Thumb Injection

Updated: Jul 10, 2023
Author: Charlene Kiang, MD; Chief Editor: Erik D Schraga, MD 



De Quervain tenosynovitis was first described by Swiss physician Fritz de Quervain, in 1895, in a series of case reports.[1, 2]  This common condition is caused by inflammation of the tendons in the first dorsal compartment of the wrist. The tendons involved are the abductor pollicis longus (APL) and extensor pollicis brevis (EPB) tendons (see the image below).[3]

First dorsal compartment of hand, including abduct First dorsal compartment of hand, including abductor pollicis longus (APL) and extensor pollicis brevis (EPB) tendons.

Repetitive radial and ulnar deviation of the wrist, associated with flexion of the thumb, causes thickening of the tendon sheath and pain when the inflamed tendons cross the distal radial styloid.

Patients who report these symptoms often have occupations that involve repetitive gripping and grasping with the thumb or pastimes such as racquet sports, golf, or disk throwing. According to a 2009 report, risk factors include the following[4] :

  • Female sex
  • Age over 40 years
  • Black race

Physical examination is significant for tenderness at the distal radial styloid.[5]  The Finkelstein test is positive in these patients—that is, pain is elicited when the patient makes a fist with the thumb tucked in and the wrist is rotated in the ulnar direction. Steroid injection is efficacious when standard conservative treatment fails.[6]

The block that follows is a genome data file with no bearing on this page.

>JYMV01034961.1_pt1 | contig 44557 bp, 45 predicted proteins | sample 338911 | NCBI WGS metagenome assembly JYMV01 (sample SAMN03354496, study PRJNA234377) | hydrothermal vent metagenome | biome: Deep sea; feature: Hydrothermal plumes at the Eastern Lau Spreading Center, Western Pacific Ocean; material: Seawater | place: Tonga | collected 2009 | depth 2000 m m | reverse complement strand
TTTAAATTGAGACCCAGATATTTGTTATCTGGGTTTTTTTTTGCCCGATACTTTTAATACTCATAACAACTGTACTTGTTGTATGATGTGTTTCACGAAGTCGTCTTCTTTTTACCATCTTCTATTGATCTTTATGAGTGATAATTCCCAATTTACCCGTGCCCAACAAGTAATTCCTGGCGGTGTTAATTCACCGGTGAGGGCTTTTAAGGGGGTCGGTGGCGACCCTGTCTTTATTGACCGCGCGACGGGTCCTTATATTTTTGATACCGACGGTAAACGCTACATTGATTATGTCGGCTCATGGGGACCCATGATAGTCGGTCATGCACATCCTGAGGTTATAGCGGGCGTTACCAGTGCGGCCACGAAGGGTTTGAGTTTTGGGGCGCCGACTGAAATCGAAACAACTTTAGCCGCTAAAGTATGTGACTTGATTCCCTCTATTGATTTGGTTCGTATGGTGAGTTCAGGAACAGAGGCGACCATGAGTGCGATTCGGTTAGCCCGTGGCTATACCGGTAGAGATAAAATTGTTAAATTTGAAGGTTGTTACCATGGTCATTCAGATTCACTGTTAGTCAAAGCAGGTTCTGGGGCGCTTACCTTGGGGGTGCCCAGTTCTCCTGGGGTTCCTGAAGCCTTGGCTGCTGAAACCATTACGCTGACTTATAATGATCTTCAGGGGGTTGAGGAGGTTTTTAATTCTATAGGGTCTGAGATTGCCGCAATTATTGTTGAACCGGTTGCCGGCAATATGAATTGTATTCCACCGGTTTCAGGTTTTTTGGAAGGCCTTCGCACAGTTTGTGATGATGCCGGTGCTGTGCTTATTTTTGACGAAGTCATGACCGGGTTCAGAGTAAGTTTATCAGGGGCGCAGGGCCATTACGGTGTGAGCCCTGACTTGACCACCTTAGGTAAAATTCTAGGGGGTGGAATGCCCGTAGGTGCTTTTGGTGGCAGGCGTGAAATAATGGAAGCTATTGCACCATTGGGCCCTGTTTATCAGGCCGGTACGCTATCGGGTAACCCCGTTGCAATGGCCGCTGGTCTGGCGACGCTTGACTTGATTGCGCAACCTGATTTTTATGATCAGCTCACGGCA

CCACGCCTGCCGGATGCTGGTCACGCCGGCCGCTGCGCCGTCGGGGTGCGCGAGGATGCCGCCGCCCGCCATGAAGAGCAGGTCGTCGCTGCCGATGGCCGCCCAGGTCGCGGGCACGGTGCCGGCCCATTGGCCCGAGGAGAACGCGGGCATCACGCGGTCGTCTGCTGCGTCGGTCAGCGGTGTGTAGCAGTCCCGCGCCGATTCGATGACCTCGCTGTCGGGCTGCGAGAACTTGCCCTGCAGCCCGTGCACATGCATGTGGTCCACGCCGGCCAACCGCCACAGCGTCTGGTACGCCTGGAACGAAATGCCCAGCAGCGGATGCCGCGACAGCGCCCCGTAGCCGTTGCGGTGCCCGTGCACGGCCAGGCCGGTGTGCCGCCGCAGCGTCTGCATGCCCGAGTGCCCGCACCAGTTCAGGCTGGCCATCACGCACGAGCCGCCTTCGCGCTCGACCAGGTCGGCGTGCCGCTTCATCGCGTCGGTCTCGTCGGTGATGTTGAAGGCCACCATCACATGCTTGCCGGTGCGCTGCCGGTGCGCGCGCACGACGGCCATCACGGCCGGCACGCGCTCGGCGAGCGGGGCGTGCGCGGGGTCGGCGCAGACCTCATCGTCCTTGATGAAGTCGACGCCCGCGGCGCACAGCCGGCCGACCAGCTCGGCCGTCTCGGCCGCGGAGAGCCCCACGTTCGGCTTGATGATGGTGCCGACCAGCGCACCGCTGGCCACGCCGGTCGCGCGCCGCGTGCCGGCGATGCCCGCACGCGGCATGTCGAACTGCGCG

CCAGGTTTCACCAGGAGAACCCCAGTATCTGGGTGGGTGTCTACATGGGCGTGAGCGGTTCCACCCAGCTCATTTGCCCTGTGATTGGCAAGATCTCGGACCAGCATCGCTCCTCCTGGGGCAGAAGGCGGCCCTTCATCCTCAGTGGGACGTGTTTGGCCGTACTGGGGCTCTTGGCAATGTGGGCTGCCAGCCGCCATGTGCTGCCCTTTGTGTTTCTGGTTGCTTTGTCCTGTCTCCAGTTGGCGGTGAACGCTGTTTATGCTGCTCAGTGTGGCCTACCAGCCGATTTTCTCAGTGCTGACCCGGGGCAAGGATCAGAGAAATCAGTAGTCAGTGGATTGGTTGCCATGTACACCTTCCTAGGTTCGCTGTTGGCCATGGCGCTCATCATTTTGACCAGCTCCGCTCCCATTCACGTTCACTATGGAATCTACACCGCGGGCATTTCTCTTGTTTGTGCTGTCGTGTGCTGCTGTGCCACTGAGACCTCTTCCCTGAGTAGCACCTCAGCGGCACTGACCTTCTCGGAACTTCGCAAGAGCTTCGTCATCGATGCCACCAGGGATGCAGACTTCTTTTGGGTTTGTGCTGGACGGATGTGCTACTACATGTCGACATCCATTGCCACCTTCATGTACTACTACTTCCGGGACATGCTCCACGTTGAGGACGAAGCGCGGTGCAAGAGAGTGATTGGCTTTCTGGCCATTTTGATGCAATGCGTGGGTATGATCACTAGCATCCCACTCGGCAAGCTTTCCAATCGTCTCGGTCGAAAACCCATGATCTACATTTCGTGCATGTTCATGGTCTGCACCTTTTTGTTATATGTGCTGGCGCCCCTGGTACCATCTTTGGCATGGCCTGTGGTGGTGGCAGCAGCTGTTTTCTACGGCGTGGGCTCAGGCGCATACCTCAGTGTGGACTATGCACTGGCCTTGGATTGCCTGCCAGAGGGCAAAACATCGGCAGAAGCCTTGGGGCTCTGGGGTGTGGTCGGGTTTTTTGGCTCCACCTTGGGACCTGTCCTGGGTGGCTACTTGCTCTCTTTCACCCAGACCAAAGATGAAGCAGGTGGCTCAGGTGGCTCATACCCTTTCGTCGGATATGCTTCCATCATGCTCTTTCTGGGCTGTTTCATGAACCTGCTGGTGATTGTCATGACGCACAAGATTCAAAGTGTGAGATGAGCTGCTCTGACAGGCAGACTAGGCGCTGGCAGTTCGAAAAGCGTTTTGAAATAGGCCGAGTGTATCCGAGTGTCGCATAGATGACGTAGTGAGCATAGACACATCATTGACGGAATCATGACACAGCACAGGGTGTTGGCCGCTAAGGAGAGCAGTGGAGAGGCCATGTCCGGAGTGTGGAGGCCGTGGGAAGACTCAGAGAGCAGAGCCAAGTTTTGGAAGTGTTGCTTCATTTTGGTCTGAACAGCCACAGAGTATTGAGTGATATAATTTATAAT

Thumb injection is indicated for the treatment of de Quervain tenosynovitis. Corticosteroid injections may be effective in as many as 80% of cases involving this condition.[7]

Thumb injection is sometimes performed for osteoarthritis of the thumb base.[8, 9] In addition to corticosteroids, hyaluronic acid[10] and platelet-rich plasma (PRP)[11] have been employed. A randomized controlled trial by Winter et al (N = 95; mean follow-up, 2 y) found that in patients with trapeziometacarpal osteoarthritis, injection of a combination of autologous fat and PRP into the thumb saddle joint yielded an improvement in hand function and a corresponding improvement in quality of life.[12]


Contraindications for thumb injection include local infection and allergy to the chosen anesthetic or corticosteroid.


Periprocedural Care


Equipment used for thumb injection includes the following:

  • Syringe, 3 mL